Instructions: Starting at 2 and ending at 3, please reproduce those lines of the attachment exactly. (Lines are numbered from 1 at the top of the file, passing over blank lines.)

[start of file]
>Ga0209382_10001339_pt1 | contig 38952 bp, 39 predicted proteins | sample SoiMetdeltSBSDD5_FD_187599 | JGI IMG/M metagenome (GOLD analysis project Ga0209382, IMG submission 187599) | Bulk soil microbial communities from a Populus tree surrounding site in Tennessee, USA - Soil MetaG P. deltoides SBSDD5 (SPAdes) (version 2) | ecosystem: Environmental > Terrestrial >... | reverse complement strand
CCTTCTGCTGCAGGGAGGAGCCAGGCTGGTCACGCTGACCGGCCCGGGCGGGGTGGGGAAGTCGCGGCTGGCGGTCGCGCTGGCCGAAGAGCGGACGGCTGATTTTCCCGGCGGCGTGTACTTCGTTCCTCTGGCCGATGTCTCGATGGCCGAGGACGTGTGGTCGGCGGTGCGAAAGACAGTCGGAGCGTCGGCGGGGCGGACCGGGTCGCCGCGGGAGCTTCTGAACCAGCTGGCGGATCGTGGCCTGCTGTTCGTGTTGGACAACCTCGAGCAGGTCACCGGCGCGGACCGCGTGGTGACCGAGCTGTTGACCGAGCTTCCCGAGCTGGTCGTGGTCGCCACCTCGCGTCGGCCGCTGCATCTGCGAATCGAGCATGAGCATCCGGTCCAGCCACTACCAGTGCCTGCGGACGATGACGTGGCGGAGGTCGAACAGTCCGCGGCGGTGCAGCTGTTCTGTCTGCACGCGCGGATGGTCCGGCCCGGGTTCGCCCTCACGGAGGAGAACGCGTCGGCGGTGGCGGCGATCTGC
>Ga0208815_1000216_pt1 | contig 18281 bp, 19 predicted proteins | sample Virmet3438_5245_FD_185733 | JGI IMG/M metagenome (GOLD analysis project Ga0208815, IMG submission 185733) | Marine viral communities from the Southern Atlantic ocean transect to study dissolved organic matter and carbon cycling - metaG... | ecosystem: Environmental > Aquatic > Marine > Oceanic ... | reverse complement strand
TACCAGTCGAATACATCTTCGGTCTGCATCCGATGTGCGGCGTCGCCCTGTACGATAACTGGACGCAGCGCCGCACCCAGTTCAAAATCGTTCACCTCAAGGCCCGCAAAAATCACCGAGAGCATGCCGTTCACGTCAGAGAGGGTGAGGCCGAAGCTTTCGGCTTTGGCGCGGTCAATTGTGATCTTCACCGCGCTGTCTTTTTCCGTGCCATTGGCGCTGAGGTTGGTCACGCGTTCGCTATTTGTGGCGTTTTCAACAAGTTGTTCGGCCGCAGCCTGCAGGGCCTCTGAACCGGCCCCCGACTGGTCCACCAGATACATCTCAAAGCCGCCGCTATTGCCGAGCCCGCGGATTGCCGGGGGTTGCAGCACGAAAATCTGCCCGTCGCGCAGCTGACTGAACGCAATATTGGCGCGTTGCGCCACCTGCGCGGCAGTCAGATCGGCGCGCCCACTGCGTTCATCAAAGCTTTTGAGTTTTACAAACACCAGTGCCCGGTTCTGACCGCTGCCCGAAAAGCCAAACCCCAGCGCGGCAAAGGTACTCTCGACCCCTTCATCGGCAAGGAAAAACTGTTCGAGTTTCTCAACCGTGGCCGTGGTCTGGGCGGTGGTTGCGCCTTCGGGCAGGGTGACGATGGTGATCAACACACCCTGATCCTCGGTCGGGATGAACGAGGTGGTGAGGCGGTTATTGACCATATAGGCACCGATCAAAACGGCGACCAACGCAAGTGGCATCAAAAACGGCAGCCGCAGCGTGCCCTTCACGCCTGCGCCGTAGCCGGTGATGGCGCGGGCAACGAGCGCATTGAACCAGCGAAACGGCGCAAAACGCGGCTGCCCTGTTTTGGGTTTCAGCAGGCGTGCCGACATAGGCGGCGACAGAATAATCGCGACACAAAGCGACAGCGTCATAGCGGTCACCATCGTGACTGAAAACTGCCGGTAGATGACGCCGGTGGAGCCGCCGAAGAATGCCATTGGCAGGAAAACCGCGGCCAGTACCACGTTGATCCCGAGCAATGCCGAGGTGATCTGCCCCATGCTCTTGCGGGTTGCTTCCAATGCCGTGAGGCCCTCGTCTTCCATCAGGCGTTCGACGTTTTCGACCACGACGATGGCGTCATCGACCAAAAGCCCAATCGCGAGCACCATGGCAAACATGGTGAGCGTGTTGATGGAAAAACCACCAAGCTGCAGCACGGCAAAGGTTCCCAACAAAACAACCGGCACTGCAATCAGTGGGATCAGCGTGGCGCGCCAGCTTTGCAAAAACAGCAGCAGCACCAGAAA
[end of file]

CCTTCTGCTGCAGGGAGGAGCCAGGCTGGTCACGCTGACCGGCCCGGGCGGGGTGGGGAAGTCGCGGCTGGCGGTCGCGCTGGCCGAAGAGCGGACGGCTGATTTTCCCGGCGGCGTGTACTTCGTTCCTCTGGCCGATGTCTCGATGGCCGAGGACGTGTGGTCGGCGGTGCGAAAGACAGTCGGAGCGTCGGCGGGGCGGACCGGGTCGCCGCGGGAGCTTCTGAACCAGCTGGCGGATCGTGGCCTGCTGTTCGTGTTGGACAACCTCGAGCAGGTCACCGGCGCGGACCGCGTGGTGACCGAGCTGTTGACCGAGCTTCCCGAGCTGGTCGTGGTCGCCACCTCGCGTCGGCCGCTGCATCTGCGAATCGAGCATGAGCATCCGGTCCAGCCACTACCAGTGCCTGCGGACGATGACGTGGCGGAGGTCGAACAGTCCGCGGCGGTGCAGCTGTTCTGTCTGCACGCGCGGATGGTCCGGCCCGGGTTCGCCCTCACGGAGGAGAACGCGTCGGCGGTGGCGGCGATCTGC
>Ga0208815_1000216_pt1 | contig 18281 bp, 19 predicted proteins | sample Virmet3438_5245_FD_185733 | JGI IMG/M metagenome (GOLD analysis project Ga0208815, IMG submission 185733) | Marine viral communities from the Southern Atlantic ocean transect to study dissolved organic matter and carbon cycling - metaG... | ecosystem: Environmental > Aquatic > Marine > Oceanic ... | reverse complement strand